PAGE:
The Courtship of Miles Standish Summary by H.W. Longfellow
Henry Wadsworth Longfellow, born in Portland Maine, in the year of 1807. An American poet, and educator; he was and still is considered as one of the most read poets of in the country. He was the first writer to translate Dante’s Divine Comedy. The Courtship of Miles Standish poem is a narrative poem written in the year 1858. Here is the Courtship of Miles Standish summary.
The Courtship of Miles Standish Summary by H.W. Longfellow
Henry Wadsworth Longfellow wrote this narrative poem in the year 1858, this poem is about the colonial settlement established in America in the early days of Playmouth Colony by the Mayflower Pilgrims. The poem is written in dactylic hexameter, in the poem Evangeline by Longfellow, he has used the same meter. In 1923 a film was made on “The Courtship of Miles Standish”. The backdrop of the poem is set against a fierce Indian war and revolves around a love triangle (between Miles Standish, Priscilla Mullens, and John Alden; Mayflower Pilgrims). This Henry Wadsworth Longfellow poem is based on a true story though the critics debate that this may or may not be true. The characters of the poem portray the real Mayflower Pilgrims. The notable aspect is that through Zilpah Wadsworth (his mother), John Alden, and Priscilla Mullins, Longfellow was a descendant of the pilgrims. So he believed it to be the history of his family orally passed on to the next generations.
This is a historical narrative poem based on a love triangle. The poem begins with the physical description of Miles Standish telling the reader about his physical built and physical strength. Unlike the other character, John Alden who plays a major role in the poem is who is not described so, but the reader does get the hint that he is opposite of Miles in both the physical and mental attributes; he is no soldier but a scholar. All is going well until Miles proclaims to marry; the twist comes when he declares to marry Priscilla, who is the love interest of John.
Miles who is a man of few words and John a person with poetry flowing through him asks John to go profess his love for Priscilla. The first part of the poem describes the inner conflict of John Alden, whether he should listen to his heart or friendship, eventually, friendship wins over the heart. He sets on the journey to visit Priscilla confess the love of Mills in front of her. In the line, it is his path he takes and the thoughts that go through his mind on the way is described. He curses his fate and the Gods he prayed, he notices the Mayflowers and plucks them to give it to the beautiful Priscilla.
In the lines, that follow he portrays her beauty and becomes a little more sentimental. But believing it to be his fate to deliver the message he moves on. As he enters her house, suddenly the hum of the wheels and the singing stops, because Priscilla hears his footsteps and comes to welcome him inside. She tells him that she had been thinking of him and knew that he would make a visit to him; he is delighted to hear that she thought of him but unable to speak he gives her the flowers for an answer.
This reminds him of the night of the great snow when instead of taking the main route he had chosen to come across this path where she lived and was eventually happy he did so when Priscilla met him. Breaking from his nostalgia they sit and talk about all the stuff of the world. She tells him what all she had been thinking about lately and how she wished she was back in England, all this made her feel lonely and wretched. This gives him an opportunity to put forward the message he had come to deliver. He says that he can understand what she felt and that this is the time when the woman needs a strong shoulder to relay on and he has come at the right time with the most appropriate marriage offer from a very good man who is in love with her.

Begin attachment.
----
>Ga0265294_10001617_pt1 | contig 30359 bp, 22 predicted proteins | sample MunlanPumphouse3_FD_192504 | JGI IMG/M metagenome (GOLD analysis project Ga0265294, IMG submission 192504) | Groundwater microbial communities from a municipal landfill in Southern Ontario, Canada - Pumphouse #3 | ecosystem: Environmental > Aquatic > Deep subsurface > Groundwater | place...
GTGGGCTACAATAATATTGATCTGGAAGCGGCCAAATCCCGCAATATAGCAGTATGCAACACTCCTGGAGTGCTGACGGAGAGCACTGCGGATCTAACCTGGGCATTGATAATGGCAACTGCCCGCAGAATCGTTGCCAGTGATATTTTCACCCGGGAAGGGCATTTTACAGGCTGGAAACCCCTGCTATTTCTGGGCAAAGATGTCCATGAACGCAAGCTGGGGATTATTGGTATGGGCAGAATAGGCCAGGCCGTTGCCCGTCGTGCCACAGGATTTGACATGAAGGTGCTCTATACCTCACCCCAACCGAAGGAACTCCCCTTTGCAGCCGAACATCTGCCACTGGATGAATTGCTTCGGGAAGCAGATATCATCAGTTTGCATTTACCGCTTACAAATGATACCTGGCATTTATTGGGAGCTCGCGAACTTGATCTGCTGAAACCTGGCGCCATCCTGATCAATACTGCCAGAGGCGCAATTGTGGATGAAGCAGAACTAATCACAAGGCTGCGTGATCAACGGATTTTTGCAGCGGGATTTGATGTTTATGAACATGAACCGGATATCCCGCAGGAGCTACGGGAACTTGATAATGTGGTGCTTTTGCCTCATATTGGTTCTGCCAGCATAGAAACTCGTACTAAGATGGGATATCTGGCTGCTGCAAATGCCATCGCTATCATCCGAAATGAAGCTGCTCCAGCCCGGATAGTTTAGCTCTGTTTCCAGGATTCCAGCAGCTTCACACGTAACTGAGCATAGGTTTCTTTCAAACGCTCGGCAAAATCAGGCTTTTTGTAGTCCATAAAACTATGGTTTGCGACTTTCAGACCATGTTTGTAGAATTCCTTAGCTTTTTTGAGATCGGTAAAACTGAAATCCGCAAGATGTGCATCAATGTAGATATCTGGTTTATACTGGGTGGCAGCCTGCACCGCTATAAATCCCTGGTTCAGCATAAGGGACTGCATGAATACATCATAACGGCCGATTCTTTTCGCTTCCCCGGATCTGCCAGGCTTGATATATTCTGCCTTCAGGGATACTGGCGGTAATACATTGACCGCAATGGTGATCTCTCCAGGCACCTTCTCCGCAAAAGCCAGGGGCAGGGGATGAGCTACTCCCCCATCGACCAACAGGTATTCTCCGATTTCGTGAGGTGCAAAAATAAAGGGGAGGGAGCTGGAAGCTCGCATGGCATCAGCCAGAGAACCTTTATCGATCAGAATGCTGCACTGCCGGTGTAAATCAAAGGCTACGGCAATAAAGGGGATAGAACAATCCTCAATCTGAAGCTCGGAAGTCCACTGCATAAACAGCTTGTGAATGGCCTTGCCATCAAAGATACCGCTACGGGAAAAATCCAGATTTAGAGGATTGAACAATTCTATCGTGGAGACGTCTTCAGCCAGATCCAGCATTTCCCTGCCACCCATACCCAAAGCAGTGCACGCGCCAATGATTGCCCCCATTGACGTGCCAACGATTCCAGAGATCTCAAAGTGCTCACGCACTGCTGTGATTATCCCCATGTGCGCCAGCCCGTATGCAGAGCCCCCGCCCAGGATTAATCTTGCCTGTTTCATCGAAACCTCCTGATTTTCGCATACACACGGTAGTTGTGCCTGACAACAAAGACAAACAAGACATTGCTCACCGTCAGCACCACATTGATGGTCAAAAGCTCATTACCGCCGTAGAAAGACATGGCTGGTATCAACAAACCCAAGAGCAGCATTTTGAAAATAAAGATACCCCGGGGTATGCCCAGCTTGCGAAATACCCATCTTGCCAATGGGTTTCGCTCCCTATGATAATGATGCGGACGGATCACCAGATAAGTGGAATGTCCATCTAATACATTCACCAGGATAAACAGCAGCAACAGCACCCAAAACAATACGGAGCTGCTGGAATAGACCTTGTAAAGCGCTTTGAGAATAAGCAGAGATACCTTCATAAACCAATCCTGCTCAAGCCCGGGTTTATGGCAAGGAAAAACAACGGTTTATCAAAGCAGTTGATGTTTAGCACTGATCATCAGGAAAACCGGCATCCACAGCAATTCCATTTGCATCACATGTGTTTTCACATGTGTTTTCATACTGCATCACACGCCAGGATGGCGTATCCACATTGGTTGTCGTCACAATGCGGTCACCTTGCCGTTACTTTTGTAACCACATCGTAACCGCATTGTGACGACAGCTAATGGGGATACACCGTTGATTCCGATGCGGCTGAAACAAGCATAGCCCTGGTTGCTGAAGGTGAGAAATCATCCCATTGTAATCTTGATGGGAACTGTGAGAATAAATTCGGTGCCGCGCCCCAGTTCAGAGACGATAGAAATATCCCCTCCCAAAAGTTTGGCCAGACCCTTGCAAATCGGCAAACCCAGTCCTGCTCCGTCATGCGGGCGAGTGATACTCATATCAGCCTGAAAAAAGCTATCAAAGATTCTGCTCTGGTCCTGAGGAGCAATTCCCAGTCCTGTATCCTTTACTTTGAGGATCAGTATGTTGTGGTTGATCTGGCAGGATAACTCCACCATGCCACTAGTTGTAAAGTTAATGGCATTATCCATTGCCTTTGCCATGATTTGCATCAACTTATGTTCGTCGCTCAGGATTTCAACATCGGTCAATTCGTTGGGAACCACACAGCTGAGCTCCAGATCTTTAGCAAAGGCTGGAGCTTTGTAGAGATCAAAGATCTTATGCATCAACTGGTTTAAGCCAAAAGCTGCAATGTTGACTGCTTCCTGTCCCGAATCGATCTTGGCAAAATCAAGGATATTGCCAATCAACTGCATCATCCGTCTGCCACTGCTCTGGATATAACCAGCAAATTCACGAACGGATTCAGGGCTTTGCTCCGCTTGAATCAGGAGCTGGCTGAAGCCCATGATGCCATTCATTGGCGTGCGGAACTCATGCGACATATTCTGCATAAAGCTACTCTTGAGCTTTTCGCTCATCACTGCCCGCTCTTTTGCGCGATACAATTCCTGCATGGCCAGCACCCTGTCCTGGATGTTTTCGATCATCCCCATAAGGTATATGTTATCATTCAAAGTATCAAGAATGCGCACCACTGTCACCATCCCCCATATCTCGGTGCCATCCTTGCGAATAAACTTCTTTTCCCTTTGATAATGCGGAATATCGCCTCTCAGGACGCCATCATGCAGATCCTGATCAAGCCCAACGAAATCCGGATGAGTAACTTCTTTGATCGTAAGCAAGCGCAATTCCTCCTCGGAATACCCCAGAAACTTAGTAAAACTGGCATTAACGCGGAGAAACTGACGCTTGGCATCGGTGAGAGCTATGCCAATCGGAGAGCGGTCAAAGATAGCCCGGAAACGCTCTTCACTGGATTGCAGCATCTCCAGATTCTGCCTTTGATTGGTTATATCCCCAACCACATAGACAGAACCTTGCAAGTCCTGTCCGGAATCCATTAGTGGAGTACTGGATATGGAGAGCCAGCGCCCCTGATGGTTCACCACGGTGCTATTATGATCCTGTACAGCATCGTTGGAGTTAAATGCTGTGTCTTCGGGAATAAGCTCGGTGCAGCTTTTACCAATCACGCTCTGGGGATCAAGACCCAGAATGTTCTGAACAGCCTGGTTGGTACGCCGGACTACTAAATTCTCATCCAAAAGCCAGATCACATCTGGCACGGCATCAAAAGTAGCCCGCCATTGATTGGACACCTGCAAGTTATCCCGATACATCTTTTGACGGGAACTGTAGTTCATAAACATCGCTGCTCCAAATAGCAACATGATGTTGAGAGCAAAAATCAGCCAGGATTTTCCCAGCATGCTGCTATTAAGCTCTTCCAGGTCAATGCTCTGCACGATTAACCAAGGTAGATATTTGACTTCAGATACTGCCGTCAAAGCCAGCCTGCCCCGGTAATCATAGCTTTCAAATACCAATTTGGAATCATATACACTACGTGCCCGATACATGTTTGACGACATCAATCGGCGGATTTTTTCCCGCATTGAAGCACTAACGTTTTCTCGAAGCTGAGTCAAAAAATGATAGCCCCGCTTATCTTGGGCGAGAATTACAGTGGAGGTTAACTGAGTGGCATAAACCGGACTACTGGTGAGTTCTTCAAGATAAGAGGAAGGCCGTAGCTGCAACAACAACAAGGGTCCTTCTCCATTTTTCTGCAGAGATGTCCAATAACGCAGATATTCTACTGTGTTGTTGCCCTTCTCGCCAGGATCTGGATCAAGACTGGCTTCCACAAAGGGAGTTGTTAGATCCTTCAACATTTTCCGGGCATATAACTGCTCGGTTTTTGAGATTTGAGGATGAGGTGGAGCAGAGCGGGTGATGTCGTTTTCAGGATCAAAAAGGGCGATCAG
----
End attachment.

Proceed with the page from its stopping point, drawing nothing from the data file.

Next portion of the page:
He, therefore, delivers the message sent by Mills. It is interesting to note here though Alden was a poetic person he does take any strain to narrate the letter with a rhythm but does so in a very straightforward and flat tone just like would have been done by a schoolboy. Even the Captain would have read it better; she is stunned to hear this and that too from Alden. She says in amazement that if the captain really felt so he should have come on his own rather than sending Alden.
Trying to calm her down as he went he made the matters worse by saying that the Captain was busy and has no time for “such things”, this word felt like a blow to her. She responded angrily asking whether he would have time for “such things” after they wed. She then explains what is wrong with men, that they cannot understand women and take it for granted when they simply ask and feel like getting an answer in affirmative. She says no to the proposal. John Alden continues to pacify her and ignores whatever she says continuing with his offer from the Captain he goes on praising him. In all this, he almost forgets that he is actually praising his rival in love. The lady here supposedly knows about Alden’s feelings for her and feels the same for him because she laughs at all this and smilingly tells him “Why don’t you speak for yourself, John?”
The Courtship of Miles Standish poem can be compared with Longfellow’s earlier written poem Evangeline. That is a poem written on a woman’s tragic love, her lover during the deportation in the year 1755 of the Acadian people, disappears. So both these poems are about the situation of people and the emotional turmoil’s they went through during America’s colonial era. Though the poem previously was written, was on a steadier note than the plot of The Courtship of Miles Standish, which varies in the description of emotion where we witness a mix of drama and comedy with the love-obsessed (love triangle you remember?) Pilgrims, battling against disease and Indians.